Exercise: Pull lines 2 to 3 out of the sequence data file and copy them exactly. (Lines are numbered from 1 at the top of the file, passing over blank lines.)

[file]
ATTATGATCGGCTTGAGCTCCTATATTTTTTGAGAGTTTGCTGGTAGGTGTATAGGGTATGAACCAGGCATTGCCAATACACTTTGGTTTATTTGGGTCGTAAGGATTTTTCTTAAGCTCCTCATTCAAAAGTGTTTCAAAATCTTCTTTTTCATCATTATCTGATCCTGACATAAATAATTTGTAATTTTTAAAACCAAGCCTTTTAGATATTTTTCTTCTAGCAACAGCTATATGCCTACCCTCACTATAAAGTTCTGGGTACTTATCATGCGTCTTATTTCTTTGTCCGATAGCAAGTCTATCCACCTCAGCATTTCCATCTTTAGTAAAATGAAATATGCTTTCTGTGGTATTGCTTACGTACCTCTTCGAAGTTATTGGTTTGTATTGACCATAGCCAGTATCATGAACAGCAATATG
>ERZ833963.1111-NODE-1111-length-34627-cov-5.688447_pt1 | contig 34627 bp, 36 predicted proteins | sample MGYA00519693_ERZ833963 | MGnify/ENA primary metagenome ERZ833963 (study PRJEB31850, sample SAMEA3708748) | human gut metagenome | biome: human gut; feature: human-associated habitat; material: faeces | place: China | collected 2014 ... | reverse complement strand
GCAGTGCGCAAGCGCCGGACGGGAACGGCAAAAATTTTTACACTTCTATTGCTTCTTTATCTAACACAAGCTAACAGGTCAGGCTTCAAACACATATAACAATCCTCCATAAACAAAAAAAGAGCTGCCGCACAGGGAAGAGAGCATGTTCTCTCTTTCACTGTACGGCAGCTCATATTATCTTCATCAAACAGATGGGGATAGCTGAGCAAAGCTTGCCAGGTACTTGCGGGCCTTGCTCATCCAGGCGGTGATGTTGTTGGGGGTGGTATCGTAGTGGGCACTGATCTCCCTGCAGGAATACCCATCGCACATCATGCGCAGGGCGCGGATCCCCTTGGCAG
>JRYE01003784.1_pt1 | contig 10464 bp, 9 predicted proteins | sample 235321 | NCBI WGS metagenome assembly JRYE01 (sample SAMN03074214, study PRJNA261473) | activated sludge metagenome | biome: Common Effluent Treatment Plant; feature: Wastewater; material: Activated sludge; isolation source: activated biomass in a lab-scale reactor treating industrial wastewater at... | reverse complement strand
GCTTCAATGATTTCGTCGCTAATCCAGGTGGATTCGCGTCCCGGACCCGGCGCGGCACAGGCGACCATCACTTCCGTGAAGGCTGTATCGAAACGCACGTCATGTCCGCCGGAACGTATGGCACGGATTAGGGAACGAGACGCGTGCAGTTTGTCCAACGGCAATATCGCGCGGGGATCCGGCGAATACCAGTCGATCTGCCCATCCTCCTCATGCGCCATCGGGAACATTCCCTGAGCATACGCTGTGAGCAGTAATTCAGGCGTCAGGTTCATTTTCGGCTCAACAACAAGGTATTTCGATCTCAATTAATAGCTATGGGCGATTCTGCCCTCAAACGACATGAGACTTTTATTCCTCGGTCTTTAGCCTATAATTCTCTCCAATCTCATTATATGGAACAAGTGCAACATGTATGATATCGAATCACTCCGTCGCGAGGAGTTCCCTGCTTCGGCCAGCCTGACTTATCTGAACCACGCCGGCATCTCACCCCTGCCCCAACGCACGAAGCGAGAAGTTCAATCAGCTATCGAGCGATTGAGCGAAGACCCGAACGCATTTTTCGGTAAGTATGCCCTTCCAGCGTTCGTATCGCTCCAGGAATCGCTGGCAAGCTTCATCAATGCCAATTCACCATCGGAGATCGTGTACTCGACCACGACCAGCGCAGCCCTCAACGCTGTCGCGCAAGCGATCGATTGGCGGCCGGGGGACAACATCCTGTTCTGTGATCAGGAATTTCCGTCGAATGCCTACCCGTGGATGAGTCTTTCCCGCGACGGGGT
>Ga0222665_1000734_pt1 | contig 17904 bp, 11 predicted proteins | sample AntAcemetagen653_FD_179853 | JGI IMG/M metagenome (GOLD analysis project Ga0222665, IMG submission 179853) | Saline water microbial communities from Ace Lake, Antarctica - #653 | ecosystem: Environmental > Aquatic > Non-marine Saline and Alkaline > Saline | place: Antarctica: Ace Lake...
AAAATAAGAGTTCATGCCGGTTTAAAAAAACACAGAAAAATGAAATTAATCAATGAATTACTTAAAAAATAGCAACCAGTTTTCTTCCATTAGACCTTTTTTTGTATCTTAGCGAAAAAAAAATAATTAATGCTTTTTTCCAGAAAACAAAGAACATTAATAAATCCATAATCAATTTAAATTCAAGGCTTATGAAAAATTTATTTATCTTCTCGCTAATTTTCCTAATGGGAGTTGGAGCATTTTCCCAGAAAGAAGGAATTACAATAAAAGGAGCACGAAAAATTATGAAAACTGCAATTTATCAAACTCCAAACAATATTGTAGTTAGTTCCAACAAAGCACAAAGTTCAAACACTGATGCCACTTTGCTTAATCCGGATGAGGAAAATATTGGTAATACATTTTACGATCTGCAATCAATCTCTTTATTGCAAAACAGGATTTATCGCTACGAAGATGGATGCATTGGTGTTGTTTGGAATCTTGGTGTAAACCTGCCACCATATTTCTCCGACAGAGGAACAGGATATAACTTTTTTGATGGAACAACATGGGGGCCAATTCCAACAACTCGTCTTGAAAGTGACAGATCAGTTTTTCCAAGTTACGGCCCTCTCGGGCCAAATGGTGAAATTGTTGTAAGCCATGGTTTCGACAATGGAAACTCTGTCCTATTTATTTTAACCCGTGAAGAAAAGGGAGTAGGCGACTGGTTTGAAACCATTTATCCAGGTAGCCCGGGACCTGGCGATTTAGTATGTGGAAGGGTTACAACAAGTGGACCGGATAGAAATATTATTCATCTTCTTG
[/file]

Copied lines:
>ERZ833963.1111-NODE-1111-length-34627-cov-5.688447_pt1 | contig 34627 bp, 36 predicted proteins | sample MGYA00519693_ERZ833963 | MGnify/ENA primary metagenome ERZ833963 (study PRJEB31850, sample SAMEA3708748) | human gut metagenome | biome: human gut; feature: human-associated habitat; material: faeces | place: China | collected 2014 ... | reverse complement strand
GCAGTGCGCAAGCGCCGGACGGGAACGGCAAAAATTTTTACACTTCTATTGCTTCTTTATCTAACACAAGCTAACAGGTCAGGCTTCAAACACATATAACAATCCTCCATAAACAAAAAAAGAGCTGCCGCACAGGGAAGAGAGCATGTTCTCTCTTTCACTGTACGGCAGCTCATATTATCTTCATCAAACAGATGGGGATAGCTGAGCAAAGCTTGCCAGGTACTTGCGGGCCTTGCTCATCCAGGCGGTGATGTTGTTGGGGGTGGTATCGTAGTGGGCACTGATCTCCCTGCAGGAATACCCATCGCACATCATGCGCAGGGCGCGGATCCCCTTGGCAG